I'm going to list some of my own experience, in hopes that you find it helpful and insightful. Use it as you will.
I've always acted as more a design lead myself, in terms of game mechanics/logic (game levels, characters, combat, etc.), so I understand that side of how you feel. A clear vision for each game and extensible concepts that fit within the overall vision are necessities.
That said, you don't want to define your role that way. I wouldn't say you shouldn't be the "idea guy", but you definitely shouldn't expect to be JUST the "idea guy". Find a way to contribute on one end or the other. I generally focus on software architecture in projects I work on (lately many non-games), and enforce software engineering principles, etc. but that is also my academic area of expertise. I also contribute more than my fair share of the actual programming. I have a background in 3d graphical applications as well, and understand enough of the concepts of the artistic side to be able to use/incorporate the models and art that is provided, as well as make reasonable requests.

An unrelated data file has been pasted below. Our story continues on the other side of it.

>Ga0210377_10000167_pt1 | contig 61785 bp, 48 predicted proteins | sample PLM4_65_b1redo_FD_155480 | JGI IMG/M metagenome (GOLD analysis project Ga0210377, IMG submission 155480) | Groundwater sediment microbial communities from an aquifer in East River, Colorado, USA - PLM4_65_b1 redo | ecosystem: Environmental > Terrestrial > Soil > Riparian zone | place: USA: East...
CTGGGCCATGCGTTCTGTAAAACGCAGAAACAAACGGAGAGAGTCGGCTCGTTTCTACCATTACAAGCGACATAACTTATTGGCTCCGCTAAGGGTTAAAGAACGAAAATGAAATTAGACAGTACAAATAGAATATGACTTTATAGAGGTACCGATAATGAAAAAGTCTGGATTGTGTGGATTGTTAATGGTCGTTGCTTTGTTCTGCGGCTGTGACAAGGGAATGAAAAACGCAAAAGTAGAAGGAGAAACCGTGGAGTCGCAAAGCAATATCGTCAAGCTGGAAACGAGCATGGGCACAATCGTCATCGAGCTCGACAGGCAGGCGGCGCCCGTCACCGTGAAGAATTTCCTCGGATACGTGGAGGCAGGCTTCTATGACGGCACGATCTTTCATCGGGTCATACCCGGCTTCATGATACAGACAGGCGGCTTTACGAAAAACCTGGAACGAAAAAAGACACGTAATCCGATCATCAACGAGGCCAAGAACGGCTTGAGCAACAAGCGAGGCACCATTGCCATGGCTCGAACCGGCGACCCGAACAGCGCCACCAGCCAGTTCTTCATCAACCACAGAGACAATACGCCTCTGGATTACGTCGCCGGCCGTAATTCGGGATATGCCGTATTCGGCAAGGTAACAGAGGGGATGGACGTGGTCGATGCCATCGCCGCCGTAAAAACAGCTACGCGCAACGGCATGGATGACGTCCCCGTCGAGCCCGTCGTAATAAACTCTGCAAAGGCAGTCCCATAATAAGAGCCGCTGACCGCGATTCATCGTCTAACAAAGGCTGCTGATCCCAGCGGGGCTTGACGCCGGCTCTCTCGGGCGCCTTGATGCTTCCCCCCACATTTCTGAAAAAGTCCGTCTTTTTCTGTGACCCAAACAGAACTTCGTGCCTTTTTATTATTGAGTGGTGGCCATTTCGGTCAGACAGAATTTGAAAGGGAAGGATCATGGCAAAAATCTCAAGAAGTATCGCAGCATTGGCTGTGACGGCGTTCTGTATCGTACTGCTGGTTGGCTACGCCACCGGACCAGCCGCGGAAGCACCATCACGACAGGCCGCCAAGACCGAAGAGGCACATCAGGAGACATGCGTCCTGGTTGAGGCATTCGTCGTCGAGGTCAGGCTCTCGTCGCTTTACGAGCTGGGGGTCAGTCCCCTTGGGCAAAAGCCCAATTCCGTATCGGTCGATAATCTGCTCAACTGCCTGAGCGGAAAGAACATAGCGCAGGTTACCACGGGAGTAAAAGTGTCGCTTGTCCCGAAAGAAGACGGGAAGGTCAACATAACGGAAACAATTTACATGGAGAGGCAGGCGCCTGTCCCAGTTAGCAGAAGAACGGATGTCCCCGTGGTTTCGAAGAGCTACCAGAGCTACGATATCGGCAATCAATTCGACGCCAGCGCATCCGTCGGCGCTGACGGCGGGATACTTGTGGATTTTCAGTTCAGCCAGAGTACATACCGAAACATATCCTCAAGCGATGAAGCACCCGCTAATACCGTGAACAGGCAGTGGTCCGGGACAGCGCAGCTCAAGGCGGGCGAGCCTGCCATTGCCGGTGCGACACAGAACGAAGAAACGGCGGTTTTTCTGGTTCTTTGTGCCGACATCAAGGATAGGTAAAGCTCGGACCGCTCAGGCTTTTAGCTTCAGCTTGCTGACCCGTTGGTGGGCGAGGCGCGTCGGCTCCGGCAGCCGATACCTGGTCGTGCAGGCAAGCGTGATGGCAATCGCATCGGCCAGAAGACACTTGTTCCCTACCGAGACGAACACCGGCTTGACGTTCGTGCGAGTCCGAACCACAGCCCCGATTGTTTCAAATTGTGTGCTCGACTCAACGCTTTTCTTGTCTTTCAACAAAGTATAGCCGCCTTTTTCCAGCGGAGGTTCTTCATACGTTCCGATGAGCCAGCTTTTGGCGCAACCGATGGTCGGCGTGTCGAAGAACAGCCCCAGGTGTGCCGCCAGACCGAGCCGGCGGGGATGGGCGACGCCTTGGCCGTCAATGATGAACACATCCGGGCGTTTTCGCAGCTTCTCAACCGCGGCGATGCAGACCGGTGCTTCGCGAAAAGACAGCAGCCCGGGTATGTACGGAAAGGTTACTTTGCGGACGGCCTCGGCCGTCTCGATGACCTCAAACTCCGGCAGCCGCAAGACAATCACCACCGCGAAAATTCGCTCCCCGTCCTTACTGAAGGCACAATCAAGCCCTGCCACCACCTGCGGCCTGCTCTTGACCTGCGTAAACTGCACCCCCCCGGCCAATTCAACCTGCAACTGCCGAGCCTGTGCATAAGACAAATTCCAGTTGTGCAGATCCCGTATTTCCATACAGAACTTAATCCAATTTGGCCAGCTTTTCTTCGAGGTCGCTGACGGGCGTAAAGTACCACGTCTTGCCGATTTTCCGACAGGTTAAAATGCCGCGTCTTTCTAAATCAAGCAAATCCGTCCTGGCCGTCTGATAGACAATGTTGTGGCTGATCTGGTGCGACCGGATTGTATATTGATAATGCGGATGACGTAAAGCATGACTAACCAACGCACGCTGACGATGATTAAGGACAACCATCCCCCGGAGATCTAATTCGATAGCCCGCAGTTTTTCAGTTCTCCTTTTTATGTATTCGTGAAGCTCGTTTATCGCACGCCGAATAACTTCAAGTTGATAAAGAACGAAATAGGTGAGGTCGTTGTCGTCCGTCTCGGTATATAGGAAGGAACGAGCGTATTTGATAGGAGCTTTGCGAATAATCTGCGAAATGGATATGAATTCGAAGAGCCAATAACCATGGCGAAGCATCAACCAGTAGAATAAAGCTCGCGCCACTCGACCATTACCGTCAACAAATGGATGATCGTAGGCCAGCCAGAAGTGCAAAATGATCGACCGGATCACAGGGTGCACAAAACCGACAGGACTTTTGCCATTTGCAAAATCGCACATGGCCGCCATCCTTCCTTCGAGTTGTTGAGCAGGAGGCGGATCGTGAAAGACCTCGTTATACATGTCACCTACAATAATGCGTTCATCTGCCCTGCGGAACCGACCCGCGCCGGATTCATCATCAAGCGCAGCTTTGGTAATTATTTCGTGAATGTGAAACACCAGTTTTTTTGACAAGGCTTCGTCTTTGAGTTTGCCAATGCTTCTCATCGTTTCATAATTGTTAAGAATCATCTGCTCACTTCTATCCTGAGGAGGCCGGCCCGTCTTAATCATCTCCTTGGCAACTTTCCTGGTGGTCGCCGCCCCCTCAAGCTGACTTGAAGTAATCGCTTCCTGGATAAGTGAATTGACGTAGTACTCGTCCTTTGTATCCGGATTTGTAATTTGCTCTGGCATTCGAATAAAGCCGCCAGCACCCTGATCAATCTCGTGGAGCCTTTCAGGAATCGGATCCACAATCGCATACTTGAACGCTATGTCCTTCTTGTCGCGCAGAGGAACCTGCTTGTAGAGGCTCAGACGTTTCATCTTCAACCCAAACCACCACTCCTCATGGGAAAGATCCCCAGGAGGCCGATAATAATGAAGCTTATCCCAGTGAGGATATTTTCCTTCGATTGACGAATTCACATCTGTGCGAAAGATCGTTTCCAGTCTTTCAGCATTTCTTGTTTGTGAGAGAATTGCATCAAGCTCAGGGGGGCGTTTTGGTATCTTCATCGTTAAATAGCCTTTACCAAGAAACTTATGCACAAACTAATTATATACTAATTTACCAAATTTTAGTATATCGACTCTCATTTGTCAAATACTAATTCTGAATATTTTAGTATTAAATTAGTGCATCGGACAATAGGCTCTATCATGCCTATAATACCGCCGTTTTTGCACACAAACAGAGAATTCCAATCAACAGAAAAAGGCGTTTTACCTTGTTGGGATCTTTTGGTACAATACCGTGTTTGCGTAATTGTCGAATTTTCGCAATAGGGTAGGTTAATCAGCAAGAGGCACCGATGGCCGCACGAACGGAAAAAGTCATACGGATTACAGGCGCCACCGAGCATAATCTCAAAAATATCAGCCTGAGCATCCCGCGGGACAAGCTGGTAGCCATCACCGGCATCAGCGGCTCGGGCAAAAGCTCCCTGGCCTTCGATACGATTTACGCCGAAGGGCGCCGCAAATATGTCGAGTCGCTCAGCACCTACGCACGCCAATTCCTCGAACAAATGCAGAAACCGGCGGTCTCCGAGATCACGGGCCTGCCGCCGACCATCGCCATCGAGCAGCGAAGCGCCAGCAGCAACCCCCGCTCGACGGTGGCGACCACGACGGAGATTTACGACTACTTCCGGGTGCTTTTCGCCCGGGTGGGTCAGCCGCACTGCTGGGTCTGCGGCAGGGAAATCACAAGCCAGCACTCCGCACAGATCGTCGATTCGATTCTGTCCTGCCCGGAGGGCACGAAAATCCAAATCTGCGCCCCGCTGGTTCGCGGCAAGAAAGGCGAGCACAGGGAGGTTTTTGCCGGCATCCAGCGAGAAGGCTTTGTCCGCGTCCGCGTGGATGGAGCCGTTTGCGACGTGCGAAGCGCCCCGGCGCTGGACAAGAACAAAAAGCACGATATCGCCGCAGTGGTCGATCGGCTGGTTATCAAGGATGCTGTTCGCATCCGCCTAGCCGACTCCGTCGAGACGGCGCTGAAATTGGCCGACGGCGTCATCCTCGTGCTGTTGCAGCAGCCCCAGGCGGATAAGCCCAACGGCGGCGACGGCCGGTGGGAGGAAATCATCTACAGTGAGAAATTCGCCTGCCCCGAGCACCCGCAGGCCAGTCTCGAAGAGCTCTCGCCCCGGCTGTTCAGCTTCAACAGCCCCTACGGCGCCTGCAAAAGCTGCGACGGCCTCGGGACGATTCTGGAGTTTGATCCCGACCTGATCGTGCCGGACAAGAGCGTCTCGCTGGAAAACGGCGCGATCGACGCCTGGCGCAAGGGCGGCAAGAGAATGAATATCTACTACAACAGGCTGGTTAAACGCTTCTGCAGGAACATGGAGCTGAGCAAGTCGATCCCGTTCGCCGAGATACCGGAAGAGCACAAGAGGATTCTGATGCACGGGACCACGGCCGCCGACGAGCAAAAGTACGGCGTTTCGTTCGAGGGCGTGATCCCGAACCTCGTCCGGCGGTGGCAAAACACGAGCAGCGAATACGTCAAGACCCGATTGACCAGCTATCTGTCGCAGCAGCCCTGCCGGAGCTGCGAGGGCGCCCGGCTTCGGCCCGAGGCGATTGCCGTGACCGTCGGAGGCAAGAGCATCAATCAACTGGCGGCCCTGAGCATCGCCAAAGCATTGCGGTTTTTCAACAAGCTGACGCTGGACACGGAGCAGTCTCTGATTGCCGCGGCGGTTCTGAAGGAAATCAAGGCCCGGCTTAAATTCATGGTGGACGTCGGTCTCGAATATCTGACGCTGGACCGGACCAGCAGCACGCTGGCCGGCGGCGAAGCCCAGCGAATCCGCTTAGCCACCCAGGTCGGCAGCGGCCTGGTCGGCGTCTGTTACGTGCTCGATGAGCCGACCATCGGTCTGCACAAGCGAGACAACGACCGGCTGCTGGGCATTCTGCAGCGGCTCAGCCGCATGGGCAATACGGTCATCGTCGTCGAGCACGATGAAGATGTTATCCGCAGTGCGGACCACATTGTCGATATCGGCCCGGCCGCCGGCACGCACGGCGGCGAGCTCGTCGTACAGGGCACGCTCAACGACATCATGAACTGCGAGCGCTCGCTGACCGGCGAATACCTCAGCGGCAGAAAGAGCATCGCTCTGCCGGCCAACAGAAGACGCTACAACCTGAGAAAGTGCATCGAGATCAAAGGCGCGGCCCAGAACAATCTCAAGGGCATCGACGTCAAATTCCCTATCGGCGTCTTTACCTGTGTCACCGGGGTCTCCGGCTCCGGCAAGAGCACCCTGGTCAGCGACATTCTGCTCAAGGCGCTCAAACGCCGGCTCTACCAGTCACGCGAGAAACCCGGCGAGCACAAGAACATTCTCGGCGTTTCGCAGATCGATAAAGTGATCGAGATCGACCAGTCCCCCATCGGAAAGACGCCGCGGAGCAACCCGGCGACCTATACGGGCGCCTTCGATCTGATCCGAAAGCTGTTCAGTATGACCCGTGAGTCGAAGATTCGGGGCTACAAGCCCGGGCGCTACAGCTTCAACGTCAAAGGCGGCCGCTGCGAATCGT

This background normally puts me into some form of lead role since I have knowledge in multiple areas, I like to think that I have a good head for game mechanics, and I pull my own weight (programming) so that the necessary respect is there.
My advice? Decide which role you would rather fill in your team from a product point of view (code, models, etc.) and excel at it. The other roles WILL have to be filled as well, but on a small team they shouldn't define the core role of any single team member. Be a programmer or an artist that additionally contributes heavily into the concepts you feel you excel in. Success will just grant more opportunities to do so again within the team.